Branton Stewart image: Registry of Interpreters for the Deaf

Board 3 Branton Stewart

Branton Stewart has a Bachelor’s degree in Government with a minor in Business Administration from Gallaudet University. His has a wealth of experience gained from volunteer positions at both the National Association of the Deaf (NAD) and the Registry of Interpreters for the Deaf (RID). Branton's service includes: four years as the Vice Chairperson for RID Deaf Caucus Member Section, NAD delegate for Georgia and New York during four NAD conventions, President of the Empire State Association of the Deaf, and involvement with several organizations in Atlanta, New York City, Rochester, and Southern California which primarily focus on improving the quality of communication for Deaf Interpreting, Interpreting, and Deaf communities. He was also appointed to the RID Board of Directors as interim Deaf Member at Large in fall 2013, and he is currently the chairperson for the RID Deaf Advisory Council (DAC). Branton predicts that the U.S. Deaflympic Chess Team will, "Shock the world!" in Chiavenna.

Dr. Byron Bridges inage ASLTA

Board 4 Byron Bridges

Born deaf to deaf parents and growing up with a deaf sister, Dr. Byron W. Bridges has used American Sign Language (ASL) as his primary language throughout his life. Dr. Bridges earned his Bachelor’s of Arts degree in Deaf Studies at California State University of Northridge, Masters of Arts (MA) degree in Linguistics from Gallaudet University, and a doctoral degree (Ed.D) in Deaf Studies and Deaf Education at Lamar University.

Dr. Bridges' passion for ASL and deaf culture has prompted him to become heavily involved in deaf sports including chess, deaf clubs, deaf fishing groups, and state/national deaf organizations. He has played and taught chess in the Deaf community and especially enjoys teaching Deaf children how to play chess.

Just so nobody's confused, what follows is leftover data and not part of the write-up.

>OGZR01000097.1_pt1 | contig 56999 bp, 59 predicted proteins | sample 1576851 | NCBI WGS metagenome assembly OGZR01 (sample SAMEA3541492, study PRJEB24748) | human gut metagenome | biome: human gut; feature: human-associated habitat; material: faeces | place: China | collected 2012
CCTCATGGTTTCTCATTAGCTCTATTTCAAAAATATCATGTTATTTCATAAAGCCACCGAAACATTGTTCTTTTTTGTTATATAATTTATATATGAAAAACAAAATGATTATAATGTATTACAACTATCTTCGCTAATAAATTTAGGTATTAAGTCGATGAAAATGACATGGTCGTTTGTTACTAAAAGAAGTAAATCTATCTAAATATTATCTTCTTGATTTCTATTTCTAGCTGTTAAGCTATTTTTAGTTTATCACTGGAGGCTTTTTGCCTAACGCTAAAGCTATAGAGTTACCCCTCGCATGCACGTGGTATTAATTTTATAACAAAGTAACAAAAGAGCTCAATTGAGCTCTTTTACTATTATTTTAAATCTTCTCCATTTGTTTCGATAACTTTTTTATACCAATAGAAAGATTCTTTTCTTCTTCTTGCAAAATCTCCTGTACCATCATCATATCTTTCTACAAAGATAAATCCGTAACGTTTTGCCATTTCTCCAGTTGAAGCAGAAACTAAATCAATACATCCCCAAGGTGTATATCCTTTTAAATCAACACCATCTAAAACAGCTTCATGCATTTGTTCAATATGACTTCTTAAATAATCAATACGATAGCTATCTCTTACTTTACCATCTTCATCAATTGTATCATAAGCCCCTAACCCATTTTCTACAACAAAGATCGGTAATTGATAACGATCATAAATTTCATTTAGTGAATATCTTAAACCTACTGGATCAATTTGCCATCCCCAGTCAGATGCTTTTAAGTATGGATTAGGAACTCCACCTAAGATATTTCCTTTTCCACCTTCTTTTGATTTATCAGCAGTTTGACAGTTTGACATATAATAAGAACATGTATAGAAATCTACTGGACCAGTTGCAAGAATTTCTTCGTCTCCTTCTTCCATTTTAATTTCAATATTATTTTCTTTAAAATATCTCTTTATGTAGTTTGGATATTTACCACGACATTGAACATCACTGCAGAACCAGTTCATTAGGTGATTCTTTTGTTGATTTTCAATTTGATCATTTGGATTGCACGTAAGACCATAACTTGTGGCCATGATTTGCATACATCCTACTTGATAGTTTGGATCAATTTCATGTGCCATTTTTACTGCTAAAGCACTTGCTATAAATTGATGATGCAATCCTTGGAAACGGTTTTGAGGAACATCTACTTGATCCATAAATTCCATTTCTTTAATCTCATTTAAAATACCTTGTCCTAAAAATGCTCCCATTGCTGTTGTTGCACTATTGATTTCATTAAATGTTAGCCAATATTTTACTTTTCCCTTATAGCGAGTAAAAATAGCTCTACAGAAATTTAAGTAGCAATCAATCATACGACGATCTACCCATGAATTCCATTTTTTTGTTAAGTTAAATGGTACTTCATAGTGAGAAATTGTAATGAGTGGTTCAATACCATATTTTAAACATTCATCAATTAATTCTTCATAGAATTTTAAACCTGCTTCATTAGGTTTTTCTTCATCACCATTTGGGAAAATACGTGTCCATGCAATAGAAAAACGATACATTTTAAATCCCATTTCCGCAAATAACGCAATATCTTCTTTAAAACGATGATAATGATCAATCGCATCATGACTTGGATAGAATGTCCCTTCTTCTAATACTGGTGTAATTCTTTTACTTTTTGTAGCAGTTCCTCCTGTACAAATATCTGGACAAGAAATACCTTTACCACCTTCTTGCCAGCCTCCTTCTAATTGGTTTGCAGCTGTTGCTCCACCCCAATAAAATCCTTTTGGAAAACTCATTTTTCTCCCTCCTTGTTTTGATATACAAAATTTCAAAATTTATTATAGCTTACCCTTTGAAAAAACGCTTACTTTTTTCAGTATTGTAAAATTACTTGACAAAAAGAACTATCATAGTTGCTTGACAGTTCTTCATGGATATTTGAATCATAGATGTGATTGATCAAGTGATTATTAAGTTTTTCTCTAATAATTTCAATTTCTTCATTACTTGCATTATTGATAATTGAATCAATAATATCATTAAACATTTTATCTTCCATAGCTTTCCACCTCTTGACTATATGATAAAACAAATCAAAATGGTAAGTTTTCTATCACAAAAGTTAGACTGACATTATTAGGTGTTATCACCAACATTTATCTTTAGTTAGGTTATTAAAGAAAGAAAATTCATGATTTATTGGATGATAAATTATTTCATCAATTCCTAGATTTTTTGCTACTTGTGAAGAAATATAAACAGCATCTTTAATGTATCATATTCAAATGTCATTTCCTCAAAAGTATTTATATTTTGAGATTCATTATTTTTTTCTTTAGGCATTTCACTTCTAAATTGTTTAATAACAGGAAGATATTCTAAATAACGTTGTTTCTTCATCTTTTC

Dr. Bridges co-authored the book, Deaf Tend Yours.  He has written video scripts and produced over 80 deaf-related videos and DVD's.  He is a nationally-known teacher and lecturer in ASL and sign language interpretation.  Dr. Bridges has been in the field of ASL linguistics, interpreting, and post secondary teaching of ASL as a second language for 30 years.  He was a certified deaf interpreter (CDI), earning the certification through the Registry of Interpreters for the Deaf.  Dr. Bridges currently is a coordinator for Teaching ASL (TASL) at the University of Northern Colorado.

Coach Dan DeLuca

Dan has degrees in Aerospace Engineering (BS) and Education of the Deaf (Ed.M) both from Boston University. A teacher of the deaf and former principal at Maine's only school for the deaf, Dan is now a professional sign language interpreter. 

Dan is a World Chess Federation (FIDE) Instructor, US Chess Senior Tournament Director, Vice President of the Maine Chess Association, and editor of the award-winning website ChessMaine.net.

"I am honored to represent the United States as coach of the U.S. Deaflympics Chess Team."

Please help support the U.S. Deaf Chess Team by making a donation to our GoFundMe page.

Thank you!